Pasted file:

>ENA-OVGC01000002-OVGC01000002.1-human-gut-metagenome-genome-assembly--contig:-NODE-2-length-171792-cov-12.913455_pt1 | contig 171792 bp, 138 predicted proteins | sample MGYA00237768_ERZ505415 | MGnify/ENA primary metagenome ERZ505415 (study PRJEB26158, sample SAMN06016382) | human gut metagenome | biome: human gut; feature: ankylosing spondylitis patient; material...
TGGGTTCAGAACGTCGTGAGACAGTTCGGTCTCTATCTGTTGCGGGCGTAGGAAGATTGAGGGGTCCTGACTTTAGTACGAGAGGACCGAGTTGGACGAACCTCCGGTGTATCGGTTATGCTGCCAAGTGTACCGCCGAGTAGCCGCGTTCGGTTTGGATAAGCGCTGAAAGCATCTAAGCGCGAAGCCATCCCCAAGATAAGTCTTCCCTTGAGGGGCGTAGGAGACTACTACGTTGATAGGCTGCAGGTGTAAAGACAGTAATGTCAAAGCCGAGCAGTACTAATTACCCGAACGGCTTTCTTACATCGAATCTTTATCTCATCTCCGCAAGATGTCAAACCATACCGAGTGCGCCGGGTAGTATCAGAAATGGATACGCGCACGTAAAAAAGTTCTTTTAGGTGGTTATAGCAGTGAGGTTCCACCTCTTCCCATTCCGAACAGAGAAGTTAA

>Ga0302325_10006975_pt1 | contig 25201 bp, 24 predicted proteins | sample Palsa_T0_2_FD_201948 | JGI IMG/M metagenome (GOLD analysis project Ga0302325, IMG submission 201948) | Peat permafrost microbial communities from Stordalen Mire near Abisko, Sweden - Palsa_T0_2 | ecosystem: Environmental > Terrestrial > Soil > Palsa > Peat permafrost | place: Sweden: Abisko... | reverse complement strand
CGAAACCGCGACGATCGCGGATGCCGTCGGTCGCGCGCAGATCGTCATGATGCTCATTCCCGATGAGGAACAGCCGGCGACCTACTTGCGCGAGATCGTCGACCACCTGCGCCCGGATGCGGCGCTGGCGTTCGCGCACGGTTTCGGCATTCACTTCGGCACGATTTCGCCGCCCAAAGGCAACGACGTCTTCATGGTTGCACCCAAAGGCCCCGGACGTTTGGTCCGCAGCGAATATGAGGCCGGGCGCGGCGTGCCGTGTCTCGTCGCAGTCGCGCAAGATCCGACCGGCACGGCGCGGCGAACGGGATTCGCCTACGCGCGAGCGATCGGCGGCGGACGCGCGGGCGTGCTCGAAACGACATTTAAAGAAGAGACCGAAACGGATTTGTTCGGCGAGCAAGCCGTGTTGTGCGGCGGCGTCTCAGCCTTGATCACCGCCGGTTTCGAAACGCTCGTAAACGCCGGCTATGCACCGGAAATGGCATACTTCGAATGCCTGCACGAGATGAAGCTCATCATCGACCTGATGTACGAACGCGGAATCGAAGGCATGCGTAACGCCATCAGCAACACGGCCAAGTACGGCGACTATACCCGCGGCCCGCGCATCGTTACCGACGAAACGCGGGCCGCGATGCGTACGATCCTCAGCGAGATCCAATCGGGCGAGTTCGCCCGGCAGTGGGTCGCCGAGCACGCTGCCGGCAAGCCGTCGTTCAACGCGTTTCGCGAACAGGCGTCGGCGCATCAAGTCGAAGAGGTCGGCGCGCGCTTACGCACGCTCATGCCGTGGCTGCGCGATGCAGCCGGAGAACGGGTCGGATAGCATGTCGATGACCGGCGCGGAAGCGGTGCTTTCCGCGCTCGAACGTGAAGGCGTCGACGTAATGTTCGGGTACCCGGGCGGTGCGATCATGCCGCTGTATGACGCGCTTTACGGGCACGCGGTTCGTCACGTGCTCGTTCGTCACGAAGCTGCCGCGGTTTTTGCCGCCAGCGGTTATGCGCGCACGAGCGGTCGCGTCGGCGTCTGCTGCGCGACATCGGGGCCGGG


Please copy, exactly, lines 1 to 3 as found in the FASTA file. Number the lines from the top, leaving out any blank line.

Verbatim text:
>ENA-OVGC01000002-OVGC01000002.1-human-gut-metagenome-genome-assembly--contig:-NODE-2-length-171792-cov-12.913455_pt1 | contig 171792 bp, 138 predicted proteins | sample MGYA00237768_ERZ505415 | MGnify/ENA primary metagenome ERZ505415 (study PRJEB26158, sample SAMN06016382) | human gut metagenome | biome: human gut; feature: ankylosing spondylitis patient; material...
TGGGTTCAGAACGTCGTGAGACAGTTCGGTCTCTATCTGTTGCGGGCGTAGGAAGATTGAGGGGTCCTGACTTTAGTACGAGAGGACCGAGTTGGACGAACCTCCGGTGTATCGGTTATGCTGCCAAGTGTACCGCCGAGTAGCCGCGTTCGGTTTGGATAAGCGCTGAAAGCATCTAAGCGCGAAGCCATCCCCAAGATAAGTCTTCCCTTGAGGGGCGTAGGAGACTACTACGTTGATAGGCTGCAGGTGTAAAGACAGTAATGTCAAAGCCGAGCAGTACTAATTACCCGAACGGCTTTCTTACATCGAATCTTTATCTCATCTCCGCAAGATGTCAAACCATACCGAGTGCGCCGGGTAGTATCAGAAATGGATACGCGCACGTAAAAAAGTTCTTTTAGGTGGTTATAGCAGTGAGGTTCCACCTCTTCCCATTCCGAACAGAGAAGTTAA

>Ga0302325_10006975_pt1 | contig 25201 bp, 24 predicted proteins | sample Palsa_T0_2_FD_201948 | JGI IMG/M metagenome (GOLD analysis project Ga0302325, IMG submission 201948) | Peat permafrost microbial communities from Stordalen Mire near Abisko, Sweden - Palsa_T0_2 | ecosystem: Environmental > Terrestrial > Soil > Palsa > Peat permafrost | place: Sweden: Abisko... | reverse complement strand